Tulsi Gabbard officially launches 2020 campaign

Hawaii Rep. Tulsi GabbardTulsi GabbardGabbard drops defamation lawsuit against Clinton It’s as if a Trump operative infiltrated the Democratic primary process 125 lawmakers urge Trump administration to support National Guard troops amid pandemic MORE (D) officially joined the race for for president on Saturday afternoon at a rally in her home state hosted weeks after she announced her campaign on CNN.

Gabbard took aim at America’s foreign policy establishment in her campaign announcement Saturday, blaming politicians in “ivory towers” for U.S. involvement in costly armed conflicts abroad.

“We must stand against powerful politicians from both parties who sit in ivory towers thinking up new wars to wage & new places for people to die. Wasting trillions of dollars, hundreds of thousands of lives, undermining our economy and security, and destroying our middle class,” Gabbard said during her address.


“These powerful politicians dishonor the sacrifices made by every one of our service members, and their families — they are the ones who pay the price for these wars,” she added.

The Hawaii lawmaker pointed to her service in the state’s Army National Guard as a reason for her desire to seek public office.

“It is this principle of service above self that is at the heart of every soldier,” Gabbard told a cheering crowd. “At the heart of every service number. And it is in this spirit, that today I announce my candidacy for president of the United States of America.”

Gabbard’s announcement last month during an interview with CNN’s Van Jones placed her in the middle of a crowded and growing field of Democratic candidates vying for the party’s nomination, a list which includes Sens. Kamala HarrisKamala Devi HarrisRand Paul introduces bill to end no-knock warrants The Hill’s Campaign Report: Biden campaign goes on offensive against Facebook McEnany says Juneteenth is a very ‘meaningful’ day to Trump MORE (D-Calif.), Cory BookerCory Anthony BookerRand Paul introduces bill to end no-knock warrants Black lawmakers unveil bill to remove Confederate statues from Capitol Harris grapples with defund the police movement amid veep talk MORE (D-N.J.), Elizabeth WarrenElizabeth WarrenWarren, Democrats urge Trump to back down from veto threat over changing Confederate-named bases OVERNIGHT DEFENSE: Joint Chiefs chairman says he regrets participating in Trump photo-op | GOP senators back Joint Chiefs chairman who voiced regret over Trump photo-op | Senate panel approves 0B defense policy bill Trump on collision course with Congress over bases with Confederate names MORE (D-Mass.) and Kirsten GillibrandKirsten GillibrandWarren, Democrats urge Trump to back down from veto threat over changing Confederate-named bases Warren, Pressley introduce bill to make it a crime for police officers to deny medical care to people in custody Senate Dems press DOJ over coronavirus safety precautions in juvenile detention centers MORE (D-N.Y.).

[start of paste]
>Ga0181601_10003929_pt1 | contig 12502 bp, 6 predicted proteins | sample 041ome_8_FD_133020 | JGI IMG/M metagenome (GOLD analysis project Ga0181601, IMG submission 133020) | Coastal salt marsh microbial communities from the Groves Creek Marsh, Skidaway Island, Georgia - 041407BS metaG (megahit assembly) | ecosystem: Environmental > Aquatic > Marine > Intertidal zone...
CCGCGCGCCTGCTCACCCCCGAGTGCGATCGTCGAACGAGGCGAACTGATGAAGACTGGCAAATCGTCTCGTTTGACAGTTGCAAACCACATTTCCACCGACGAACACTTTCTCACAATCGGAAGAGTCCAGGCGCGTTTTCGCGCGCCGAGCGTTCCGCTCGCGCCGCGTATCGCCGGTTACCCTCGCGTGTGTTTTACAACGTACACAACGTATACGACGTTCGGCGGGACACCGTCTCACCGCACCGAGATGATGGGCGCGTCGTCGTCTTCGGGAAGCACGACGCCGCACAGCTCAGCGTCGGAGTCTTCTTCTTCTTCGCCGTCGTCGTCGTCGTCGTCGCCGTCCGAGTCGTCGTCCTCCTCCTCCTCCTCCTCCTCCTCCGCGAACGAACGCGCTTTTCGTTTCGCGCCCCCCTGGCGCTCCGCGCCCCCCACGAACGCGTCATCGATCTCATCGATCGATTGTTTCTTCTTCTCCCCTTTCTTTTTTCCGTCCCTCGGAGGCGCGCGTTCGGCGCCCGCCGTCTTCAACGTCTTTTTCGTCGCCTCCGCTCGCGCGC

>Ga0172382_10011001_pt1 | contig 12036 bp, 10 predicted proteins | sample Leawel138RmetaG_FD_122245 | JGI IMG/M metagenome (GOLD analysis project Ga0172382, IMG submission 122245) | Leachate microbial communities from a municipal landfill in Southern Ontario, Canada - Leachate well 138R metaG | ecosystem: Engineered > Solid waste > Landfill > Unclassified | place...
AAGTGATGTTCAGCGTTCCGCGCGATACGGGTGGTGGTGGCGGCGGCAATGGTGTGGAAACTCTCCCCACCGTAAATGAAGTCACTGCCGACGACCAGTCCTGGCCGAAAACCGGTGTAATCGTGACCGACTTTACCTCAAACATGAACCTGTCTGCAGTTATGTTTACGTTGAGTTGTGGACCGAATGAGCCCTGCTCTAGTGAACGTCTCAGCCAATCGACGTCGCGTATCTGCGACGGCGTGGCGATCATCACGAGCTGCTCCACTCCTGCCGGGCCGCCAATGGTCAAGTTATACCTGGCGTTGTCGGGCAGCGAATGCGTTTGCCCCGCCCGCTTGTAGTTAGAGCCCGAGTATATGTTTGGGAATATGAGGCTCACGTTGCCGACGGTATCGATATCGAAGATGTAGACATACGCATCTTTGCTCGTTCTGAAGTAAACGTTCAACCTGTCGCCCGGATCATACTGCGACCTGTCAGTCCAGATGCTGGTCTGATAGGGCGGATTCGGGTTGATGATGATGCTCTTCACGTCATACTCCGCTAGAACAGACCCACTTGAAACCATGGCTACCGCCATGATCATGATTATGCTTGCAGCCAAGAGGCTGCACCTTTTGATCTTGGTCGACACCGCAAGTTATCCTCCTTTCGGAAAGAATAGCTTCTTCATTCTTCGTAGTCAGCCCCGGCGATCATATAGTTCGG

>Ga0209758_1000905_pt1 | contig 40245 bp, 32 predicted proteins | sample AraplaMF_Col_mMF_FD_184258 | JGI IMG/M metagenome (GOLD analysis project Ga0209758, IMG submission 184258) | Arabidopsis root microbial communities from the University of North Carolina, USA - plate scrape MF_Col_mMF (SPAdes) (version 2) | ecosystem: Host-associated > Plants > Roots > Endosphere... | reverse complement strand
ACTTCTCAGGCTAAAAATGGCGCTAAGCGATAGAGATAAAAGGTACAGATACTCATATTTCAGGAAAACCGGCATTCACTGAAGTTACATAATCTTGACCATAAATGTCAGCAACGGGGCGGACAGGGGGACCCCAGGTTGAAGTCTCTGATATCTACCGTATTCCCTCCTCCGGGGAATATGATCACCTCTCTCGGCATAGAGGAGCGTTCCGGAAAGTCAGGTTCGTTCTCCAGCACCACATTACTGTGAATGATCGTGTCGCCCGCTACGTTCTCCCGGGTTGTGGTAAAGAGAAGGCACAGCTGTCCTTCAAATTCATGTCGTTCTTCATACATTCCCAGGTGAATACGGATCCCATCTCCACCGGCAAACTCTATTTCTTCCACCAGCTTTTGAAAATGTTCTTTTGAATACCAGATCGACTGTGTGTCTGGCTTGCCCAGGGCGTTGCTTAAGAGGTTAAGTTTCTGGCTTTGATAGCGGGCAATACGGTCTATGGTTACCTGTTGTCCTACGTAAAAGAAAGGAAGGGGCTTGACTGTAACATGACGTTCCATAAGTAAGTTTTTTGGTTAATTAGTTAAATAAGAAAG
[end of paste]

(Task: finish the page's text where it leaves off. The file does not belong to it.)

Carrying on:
She faces an uphill battle against candidates with established support from other members of Congress, some of whom have already expressed skepticism toward Gabbard’s presidential ambitions.

Gabbard has particularly faced criticism for her involvement with her father’s opposition to LGBT rights and her previous meeting with Syrian President Bashar Assad.

Sen. Mazie HironoMazie Keiko HironoWarren, Democrats urge Trump to back down from veto threat over changing Confederate-named bases GOP votes to give Graham broad subpoena power in Obama-era probe Federal judges should be allowed to be Federalist Society members MORE (D-Hawaii), the state’s senior senator, appeared to dismiss the prospect of supporting Gabbard’s candidacy during an MSNBC interview, telling an interviewer that she would be “looking for someone who has a long record of supporting progressive goals.”

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